It's manual mode and ignores what kind of lens is being used. Whee. Fill a 32 GB memory card in a few minutes then just sort through the pics hoping to find one that isn't a blurry mess. Now that's my kind of photography.
     
  11. Iggy

    Iggy Arachnopeon

    Sorry for the late response, just saw your post. For shooting macro I have 2 lenses that both work beautifully. First is the
    AF-S VR Micro-Nikkor
    105mm f/2.8G IF-ED and the second is the
    Sigma 150mm f/2.8 EX DG APO HSM Macro. Hope it helps!
     
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  12. Trenor

    Trenor Arachnoprince Active Member

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    I don't own a Nikon but I'd recommend getting a micro with a 100mm (or there about) focal length. It lets you get a nice frame without having to be right on the subject. Which is good if your subject spooks easily.
     
  13. eminart

    eminart Arachnopeon

    The Tokina AT-X 100mm f/2.8 PRO D Macro is a great lens, as good or better than those from Nikon and the other secondary market names. And, it's a bit cheaper than the Nikon 105mm. You may not have heard of Tokina if you're not into photography, but they're well known for producing quality lenses.
     
  14. advan

    advan oOOo Staff Member

    I second the Tokina 100mm, it's what I use. Did you know Tokina was started by a group of Nikon engineers that branched off wanting to do more zooms back in the day?
     
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  15. eminart

    eminart Arachnopeon


    Yeah, I actually read about that several years ago when I was researching this particular macro lens. But I didn't know anything about Tokina before then.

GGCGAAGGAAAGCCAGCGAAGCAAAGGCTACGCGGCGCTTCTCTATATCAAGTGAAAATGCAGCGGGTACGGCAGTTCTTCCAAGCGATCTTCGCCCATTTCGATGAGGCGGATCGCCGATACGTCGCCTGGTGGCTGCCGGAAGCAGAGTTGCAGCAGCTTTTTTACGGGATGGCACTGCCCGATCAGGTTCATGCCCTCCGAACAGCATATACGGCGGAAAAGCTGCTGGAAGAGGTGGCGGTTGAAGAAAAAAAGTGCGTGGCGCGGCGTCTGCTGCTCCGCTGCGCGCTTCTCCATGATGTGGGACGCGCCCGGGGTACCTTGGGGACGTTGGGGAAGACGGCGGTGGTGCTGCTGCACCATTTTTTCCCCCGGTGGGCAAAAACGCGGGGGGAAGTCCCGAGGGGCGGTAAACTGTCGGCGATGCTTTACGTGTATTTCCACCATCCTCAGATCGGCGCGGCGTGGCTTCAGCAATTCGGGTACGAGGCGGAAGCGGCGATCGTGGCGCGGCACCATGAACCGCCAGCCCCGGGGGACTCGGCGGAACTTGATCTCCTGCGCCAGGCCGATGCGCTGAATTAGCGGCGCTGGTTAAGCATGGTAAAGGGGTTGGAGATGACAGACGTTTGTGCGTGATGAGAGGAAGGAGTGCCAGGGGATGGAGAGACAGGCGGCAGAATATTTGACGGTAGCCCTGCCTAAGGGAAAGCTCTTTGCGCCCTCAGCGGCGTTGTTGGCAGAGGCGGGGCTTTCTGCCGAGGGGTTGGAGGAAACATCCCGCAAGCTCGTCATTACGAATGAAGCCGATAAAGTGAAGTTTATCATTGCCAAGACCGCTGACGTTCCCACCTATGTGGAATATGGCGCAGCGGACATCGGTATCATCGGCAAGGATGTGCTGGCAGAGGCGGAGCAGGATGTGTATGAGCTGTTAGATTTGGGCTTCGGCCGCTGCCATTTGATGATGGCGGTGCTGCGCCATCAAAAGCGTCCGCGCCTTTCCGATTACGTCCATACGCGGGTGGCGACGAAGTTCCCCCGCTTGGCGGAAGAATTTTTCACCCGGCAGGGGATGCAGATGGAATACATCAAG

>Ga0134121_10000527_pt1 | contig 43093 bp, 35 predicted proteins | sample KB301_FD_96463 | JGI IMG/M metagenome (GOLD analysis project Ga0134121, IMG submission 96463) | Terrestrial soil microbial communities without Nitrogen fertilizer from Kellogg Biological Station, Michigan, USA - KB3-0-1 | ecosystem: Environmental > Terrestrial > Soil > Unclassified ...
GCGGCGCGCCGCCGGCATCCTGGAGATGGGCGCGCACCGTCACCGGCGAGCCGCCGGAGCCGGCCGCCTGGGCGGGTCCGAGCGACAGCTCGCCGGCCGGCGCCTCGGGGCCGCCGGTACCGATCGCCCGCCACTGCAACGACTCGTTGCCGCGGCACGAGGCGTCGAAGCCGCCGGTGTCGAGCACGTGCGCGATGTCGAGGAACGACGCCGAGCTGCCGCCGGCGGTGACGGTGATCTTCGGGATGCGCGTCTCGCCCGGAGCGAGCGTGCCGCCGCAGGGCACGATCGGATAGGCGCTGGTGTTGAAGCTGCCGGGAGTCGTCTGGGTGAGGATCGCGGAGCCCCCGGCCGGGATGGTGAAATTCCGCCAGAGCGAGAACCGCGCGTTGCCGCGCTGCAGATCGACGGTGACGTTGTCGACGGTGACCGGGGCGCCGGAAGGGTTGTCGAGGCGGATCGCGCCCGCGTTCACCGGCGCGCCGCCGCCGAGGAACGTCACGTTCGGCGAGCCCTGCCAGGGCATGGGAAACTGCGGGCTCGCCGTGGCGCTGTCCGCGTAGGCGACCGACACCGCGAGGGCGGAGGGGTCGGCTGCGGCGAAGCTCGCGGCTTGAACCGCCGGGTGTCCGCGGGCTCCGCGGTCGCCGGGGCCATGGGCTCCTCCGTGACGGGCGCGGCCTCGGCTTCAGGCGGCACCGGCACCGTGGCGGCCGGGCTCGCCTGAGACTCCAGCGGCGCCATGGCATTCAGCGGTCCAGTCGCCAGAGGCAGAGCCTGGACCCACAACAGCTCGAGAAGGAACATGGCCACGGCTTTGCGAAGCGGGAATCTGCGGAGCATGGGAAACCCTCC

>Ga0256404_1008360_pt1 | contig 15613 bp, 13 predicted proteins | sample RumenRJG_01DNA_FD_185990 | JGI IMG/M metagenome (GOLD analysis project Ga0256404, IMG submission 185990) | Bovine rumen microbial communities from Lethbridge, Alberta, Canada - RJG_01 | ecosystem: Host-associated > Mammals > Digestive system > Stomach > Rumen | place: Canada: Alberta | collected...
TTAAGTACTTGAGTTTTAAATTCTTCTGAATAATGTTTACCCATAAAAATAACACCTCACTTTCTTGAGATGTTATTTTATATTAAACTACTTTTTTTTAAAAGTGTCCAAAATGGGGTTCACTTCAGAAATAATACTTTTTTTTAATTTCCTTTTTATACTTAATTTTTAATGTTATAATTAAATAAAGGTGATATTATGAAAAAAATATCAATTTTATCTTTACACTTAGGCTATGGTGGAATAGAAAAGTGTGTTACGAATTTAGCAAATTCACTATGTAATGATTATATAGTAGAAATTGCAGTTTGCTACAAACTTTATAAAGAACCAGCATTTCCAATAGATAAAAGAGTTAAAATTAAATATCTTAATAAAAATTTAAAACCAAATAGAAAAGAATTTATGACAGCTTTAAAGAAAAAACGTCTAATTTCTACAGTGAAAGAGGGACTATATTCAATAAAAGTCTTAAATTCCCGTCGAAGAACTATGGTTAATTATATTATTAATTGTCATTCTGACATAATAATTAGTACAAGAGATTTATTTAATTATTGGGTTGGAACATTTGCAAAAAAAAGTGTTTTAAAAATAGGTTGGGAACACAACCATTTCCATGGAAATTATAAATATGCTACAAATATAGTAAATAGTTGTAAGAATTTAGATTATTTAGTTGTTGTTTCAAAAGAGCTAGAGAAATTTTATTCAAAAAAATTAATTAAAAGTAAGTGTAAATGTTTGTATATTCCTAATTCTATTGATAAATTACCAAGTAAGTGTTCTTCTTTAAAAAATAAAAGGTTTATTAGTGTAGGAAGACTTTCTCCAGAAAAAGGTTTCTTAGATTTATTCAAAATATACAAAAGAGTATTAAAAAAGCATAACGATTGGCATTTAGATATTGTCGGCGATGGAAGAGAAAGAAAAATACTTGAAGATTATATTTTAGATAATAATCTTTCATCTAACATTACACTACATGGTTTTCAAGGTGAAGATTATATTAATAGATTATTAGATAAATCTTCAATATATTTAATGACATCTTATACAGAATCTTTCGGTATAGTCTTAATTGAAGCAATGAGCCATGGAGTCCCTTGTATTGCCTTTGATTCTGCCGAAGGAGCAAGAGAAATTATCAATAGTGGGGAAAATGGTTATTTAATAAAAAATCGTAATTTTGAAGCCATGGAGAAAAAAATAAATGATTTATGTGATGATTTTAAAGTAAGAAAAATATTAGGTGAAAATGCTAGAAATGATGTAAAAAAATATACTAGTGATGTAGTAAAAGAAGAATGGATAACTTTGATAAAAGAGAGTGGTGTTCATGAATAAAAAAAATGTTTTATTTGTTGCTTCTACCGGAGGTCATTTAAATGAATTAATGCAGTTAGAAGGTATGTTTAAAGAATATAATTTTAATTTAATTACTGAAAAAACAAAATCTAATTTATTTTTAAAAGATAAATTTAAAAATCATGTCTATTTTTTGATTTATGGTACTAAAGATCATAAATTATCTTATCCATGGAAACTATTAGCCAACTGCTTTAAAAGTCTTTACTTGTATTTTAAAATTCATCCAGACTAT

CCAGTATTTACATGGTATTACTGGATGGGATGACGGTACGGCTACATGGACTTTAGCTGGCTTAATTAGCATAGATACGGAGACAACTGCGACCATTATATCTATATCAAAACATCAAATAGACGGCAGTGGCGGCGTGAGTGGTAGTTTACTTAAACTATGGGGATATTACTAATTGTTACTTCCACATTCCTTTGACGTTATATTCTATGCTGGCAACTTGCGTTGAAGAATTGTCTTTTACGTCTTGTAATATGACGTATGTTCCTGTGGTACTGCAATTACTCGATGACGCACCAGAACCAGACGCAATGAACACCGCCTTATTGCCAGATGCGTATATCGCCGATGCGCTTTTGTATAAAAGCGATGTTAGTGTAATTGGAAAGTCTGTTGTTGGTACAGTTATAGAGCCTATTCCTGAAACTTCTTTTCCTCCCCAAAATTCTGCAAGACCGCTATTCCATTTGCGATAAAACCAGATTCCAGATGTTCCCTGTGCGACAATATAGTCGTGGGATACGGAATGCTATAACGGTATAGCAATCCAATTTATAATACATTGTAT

16. Trenor

    Trenor Arachnoprince Active Member

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    I didn't know that. Cool info.
     
  17. Walker253

    Walker253 Arachnobaron Active Member

    The Tokina is awesome, but it won't autofocus on the D3300. The D3300 doesn't have the motor, only D7000 and up. You can still use it, but it's manual focus only.
     
  18. Screamingreenmachine

    Screamingreenmachine Arachnosquire

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    Super late response but depending on the lenses you already have, you could do a reverse set up or even look into an adapter. My camera is the d3100 and I got it used with the basic kit lens and a 70-300mm f/4.5-5.6 nikkor telephoto. I recently got into macro and wasn't too sure on whether or not I would like it so I got a Raynox DCR 150 adapter that has worked fantastically for me. At 300mm, I can fill the entire frame with a half inch sling. My only problem is lighting (only using the built in flash set to the lowest power which is still so awful so a speed light will be my next purchase). One day I'll drop the money for a dedicated lens, but for now this is really doing the trick for me. All that's left is the speed light and I'll be set for a while most likely. My photography isn't anything great, but I've learned a ton by going this route and saved some money.

    Also I personally find that autofocus isn't really necessary for macro photography. I use my body as the focus. Just small movements and my eyes are the only thing letting me know if I'm in focus or not.

    I'm no expert, and I'm still learning and have tons to improve on, but this is my 2 cents on the macro lens idea!
     
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  19. Craig

    Craig Arachnoknight Old Timer

    I love macro photography and I don't do enough of it these days. I have tried so many things over the years. One thing I wanted to mention was you can use a teleconverter (I use a 2x) to help take the photos over 1:1. My main macro lens is a lester-a-dine 105mm 1:1 macro lens. It is am excellent razor sharp retro lens. I also use a macro ring light. Sadly mine got broken in a cave but it did work well. I had a Sigma 50mm 1:1 macro lens also. I ended up selling it because it got no use.

    In the past I used the Raynox dcr 250 or sometimes I play around with that on the macro lens and get interesting results.

    I am not sure of the exact point I was trying to make. Other than macro photography can be done a lot or different methods. Does anyone have any experience with with the macro clip ons for phones? I have some but they do not fit my current phone. For the following photos (please excuse the low res quality I had to take screen shots real quick. I just cleared space on my memory card)
    1) the 105mm macro lens at night at 1:1
    2) high end point and shoot camrea in macro mode
    3) Sigma 50mm 1:1 macro at 1:2 or 3
    4) Sigma 50mm 1:1 macro at 1:1
    5) my cellphone camera no attachments